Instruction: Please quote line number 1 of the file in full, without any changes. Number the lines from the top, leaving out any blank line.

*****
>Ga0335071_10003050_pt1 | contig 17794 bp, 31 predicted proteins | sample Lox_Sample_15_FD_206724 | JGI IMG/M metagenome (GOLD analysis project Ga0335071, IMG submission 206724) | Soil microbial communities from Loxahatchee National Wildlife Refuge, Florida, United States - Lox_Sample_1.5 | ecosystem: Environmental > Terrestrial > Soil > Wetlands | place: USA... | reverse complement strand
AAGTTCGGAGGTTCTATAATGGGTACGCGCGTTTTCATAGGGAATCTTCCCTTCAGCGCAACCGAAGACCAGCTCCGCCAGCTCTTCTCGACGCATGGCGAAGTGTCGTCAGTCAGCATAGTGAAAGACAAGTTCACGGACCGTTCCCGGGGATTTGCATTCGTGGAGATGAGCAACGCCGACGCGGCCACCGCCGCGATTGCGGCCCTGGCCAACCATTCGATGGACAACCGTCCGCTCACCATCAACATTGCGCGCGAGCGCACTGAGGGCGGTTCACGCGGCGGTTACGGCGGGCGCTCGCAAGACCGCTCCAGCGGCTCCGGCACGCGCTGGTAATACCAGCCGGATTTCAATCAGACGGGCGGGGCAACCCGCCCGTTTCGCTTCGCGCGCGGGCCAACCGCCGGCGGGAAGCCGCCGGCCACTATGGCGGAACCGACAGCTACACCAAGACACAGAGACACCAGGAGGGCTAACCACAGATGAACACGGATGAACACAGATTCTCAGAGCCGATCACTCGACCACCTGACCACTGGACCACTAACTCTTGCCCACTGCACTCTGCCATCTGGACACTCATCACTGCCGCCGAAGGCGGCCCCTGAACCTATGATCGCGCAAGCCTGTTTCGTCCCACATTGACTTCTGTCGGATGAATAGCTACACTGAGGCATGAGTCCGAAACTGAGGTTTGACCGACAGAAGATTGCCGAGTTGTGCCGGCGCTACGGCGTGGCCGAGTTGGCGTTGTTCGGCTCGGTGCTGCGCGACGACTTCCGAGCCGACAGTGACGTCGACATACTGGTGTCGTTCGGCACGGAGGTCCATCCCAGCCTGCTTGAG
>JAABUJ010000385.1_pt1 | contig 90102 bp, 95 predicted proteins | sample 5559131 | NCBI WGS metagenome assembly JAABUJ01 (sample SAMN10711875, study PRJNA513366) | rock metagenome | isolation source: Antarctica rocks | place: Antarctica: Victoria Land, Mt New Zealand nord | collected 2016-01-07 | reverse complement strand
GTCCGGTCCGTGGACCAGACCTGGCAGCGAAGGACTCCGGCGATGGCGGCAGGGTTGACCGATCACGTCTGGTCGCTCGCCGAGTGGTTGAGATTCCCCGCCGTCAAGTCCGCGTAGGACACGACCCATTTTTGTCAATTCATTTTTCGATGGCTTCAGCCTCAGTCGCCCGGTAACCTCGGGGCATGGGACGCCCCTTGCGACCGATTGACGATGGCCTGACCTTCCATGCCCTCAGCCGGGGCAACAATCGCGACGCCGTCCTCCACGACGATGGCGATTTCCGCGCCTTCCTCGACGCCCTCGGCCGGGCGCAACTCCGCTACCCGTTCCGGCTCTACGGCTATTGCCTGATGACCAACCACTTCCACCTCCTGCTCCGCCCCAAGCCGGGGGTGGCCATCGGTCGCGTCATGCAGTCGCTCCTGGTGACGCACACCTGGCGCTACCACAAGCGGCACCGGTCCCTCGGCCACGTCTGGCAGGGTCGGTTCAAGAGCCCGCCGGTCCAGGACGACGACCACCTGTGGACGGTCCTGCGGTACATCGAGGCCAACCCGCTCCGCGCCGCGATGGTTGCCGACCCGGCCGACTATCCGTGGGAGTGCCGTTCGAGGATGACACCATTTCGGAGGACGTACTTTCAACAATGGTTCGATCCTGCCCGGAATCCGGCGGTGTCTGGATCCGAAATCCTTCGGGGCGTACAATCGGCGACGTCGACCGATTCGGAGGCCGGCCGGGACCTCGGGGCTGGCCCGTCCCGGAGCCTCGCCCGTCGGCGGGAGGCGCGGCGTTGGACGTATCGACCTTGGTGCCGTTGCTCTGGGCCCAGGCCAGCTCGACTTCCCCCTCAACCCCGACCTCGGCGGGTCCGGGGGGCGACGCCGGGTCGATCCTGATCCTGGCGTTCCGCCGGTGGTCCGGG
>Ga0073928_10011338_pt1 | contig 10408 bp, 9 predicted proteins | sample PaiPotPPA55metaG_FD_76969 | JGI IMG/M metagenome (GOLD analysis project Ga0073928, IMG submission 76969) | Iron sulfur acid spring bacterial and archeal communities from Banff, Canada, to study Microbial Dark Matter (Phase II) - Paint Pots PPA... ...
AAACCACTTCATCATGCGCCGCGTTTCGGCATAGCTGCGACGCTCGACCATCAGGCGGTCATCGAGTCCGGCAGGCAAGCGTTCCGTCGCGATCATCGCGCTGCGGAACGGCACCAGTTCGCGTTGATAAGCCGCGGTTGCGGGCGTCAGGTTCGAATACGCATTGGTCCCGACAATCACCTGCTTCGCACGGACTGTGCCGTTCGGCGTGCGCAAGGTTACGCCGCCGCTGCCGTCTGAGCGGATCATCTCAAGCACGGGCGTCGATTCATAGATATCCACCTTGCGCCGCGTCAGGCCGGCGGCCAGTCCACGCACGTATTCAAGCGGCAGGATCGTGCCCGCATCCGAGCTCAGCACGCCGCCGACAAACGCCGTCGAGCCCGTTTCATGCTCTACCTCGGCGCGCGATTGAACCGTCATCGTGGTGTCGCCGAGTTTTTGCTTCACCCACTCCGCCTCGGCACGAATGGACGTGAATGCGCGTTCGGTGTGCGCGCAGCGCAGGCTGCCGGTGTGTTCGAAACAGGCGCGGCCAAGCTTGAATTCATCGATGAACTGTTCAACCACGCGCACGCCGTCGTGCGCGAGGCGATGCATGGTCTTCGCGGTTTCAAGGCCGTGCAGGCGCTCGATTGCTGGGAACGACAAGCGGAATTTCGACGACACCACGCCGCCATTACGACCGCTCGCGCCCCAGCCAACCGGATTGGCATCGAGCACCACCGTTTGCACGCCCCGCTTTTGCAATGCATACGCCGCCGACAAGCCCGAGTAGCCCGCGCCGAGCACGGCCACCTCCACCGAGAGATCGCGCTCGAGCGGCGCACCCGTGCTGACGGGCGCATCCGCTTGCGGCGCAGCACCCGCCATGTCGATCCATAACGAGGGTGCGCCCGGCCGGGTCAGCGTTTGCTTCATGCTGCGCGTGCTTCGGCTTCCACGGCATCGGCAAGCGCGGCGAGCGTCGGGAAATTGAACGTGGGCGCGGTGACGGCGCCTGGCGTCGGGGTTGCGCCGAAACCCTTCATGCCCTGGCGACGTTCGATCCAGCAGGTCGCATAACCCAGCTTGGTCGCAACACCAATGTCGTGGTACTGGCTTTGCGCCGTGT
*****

>Ga0335071_10003050_pt1 | contig 17794 bp, 31 predicted proteins | sample Lox_Sample_15_FD_206724 | JGI IMG/M metagenome (GOLD analysis project Ga0335071, IMG submission 206724) | Soil microbial communities from Loxahatchee National Wildlife Refuge, Florida, United States - Lox_Sample_1.5 | ecosystem: Environmental > Terrestrial > Soil > Wetlands | place: USA... | reverse complement strand